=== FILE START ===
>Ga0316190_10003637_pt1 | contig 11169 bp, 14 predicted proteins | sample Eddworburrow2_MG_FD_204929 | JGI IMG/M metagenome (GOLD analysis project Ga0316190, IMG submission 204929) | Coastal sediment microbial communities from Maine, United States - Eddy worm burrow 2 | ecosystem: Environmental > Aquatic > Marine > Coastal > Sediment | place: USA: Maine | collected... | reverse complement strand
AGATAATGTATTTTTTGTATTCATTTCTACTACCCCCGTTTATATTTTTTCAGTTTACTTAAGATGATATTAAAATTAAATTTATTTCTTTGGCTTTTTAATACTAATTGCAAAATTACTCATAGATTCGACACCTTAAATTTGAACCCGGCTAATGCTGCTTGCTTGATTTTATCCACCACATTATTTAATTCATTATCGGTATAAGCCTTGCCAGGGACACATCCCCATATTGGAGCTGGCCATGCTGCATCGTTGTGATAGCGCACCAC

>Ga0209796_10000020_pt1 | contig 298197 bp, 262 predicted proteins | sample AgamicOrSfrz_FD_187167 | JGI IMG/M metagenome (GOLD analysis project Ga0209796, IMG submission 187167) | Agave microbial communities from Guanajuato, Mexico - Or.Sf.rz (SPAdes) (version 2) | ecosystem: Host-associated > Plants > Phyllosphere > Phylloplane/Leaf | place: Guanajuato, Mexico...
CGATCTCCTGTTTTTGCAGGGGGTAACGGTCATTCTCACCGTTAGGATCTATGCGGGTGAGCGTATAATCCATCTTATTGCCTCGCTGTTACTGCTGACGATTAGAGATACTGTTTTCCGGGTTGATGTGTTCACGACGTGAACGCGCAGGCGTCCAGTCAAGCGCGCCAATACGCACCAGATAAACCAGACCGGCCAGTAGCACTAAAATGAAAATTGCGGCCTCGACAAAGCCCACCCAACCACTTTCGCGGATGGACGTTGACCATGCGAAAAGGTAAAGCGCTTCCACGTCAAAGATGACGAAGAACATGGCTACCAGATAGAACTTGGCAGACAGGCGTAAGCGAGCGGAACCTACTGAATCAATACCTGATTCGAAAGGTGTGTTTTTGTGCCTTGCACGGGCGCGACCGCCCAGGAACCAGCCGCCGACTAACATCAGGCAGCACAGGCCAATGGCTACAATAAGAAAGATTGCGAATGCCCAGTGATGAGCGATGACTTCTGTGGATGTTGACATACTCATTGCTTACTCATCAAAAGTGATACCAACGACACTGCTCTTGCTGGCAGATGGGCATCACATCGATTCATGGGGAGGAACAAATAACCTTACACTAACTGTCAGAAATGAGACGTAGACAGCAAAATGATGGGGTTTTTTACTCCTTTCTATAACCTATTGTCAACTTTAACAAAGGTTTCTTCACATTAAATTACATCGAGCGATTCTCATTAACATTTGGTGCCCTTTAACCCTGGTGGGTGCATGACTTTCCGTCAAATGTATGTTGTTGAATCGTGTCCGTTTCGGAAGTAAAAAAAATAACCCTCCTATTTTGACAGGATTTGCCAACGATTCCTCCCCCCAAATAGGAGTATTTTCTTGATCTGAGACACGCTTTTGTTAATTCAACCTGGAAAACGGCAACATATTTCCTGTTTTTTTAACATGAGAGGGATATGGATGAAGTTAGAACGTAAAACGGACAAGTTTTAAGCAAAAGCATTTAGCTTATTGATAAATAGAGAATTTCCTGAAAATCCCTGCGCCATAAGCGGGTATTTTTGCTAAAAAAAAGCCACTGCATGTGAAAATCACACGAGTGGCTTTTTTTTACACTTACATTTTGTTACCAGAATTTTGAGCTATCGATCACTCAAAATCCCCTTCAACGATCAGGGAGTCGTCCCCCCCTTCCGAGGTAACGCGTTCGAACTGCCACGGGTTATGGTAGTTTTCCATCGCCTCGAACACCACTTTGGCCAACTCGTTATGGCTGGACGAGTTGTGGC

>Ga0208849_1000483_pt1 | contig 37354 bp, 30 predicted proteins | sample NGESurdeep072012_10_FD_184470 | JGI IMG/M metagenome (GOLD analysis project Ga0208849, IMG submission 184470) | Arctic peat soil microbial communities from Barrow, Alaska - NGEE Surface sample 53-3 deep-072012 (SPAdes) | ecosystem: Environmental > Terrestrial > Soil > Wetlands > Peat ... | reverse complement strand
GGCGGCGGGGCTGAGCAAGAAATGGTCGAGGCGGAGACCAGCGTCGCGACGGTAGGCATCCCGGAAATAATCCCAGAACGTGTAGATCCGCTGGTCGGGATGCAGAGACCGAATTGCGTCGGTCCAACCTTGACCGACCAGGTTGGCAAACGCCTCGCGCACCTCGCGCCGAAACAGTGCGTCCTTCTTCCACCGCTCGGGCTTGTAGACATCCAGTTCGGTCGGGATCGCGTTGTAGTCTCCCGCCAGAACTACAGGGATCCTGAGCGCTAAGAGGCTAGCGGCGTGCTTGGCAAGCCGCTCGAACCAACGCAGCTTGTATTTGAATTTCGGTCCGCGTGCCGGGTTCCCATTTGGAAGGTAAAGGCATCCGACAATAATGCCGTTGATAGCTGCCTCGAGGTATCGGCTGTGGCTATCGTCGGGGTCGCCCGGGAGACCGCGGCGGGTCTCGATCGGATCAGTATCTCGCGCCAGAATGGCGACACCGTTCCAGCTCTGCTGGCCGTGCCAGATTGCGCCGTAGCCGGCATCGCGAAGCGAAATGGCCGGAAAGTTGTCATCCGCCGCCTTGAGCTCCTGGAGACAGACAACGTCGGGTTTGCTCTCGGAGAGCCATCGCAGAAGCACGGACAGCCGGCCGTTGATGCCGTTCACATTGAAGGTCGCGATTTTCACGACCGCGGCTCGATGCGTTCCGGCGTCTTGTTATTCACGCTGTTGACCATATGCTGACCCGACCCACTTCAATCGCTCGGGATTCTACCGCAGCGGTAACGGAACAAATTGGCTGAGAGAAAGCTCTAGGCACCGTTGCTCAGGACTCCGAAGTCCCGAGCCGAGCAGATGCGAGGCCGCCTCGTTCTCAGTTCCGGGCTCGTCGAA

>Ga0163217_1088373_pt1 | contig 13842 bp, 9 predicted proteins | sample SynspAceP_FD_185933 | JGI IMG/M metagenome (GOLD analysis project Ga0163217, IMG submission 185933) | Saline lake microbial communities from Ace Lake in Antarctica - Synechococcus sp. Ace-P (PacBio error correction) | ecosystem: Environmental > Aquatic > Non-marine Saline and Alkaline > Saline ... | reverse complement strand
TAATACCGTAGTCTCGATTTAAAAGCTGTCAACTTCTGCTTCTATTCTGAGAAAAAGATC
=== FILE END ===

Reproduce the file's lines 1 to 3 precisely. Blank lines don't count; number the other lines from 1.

>Ga0316190_10003637_pt1 | contig 11169 bp, 14 predicted proteins | sample Eddworburrow2_MG_FD_204929 | JGI IMG/M metagenome (GOLD analysis project Ga0316190, IMG submission 204929) | Coastal sediment microbial communities from Maine, United States - Eddy worm burrow 2 | ecosystem: Environmental > Aquatic > Marine > Coastal > Sediment | place: USA: Maine | collected... | reverse complement strand
AGATAATGTATTTTTTGTATTCATTTCTACTACCCCCGTTTATATTTTTTCAGTTTACTTAAGATGATATTAAAATTAAATTTATTTCTTTGGCTTTTTAATACTAATTGCAAAATTACTCATAGATTCGACACCTTAAATTTGAACCCGGCTAATGCTGCTTGCTTGATTTTATCCACCACATTATTTAATTCATTATCGGTATAAGCCTTGCCAGGGACACATCCCCATATTGGAGCTGGCCATGCTGCATCGTTGTGATAGCGCACCAC

>Ga0209796_10000020_pt1 | contig 298197 bp, 262 predicted proteins | sample AgamicOrSfrz_FD_187167 | JGI IMG/M metagenome (GOLD analysis project Ga0209796, IMG submission 187167) | Agave microbial communities from Guanajuato, Mexico - Or.Sf.rz (SPAdes) (version 2) | ecosystem: Host-associated > Plants > Phyllosphere > Phylloplane/Leaf | place: Guanajuato, Mexico...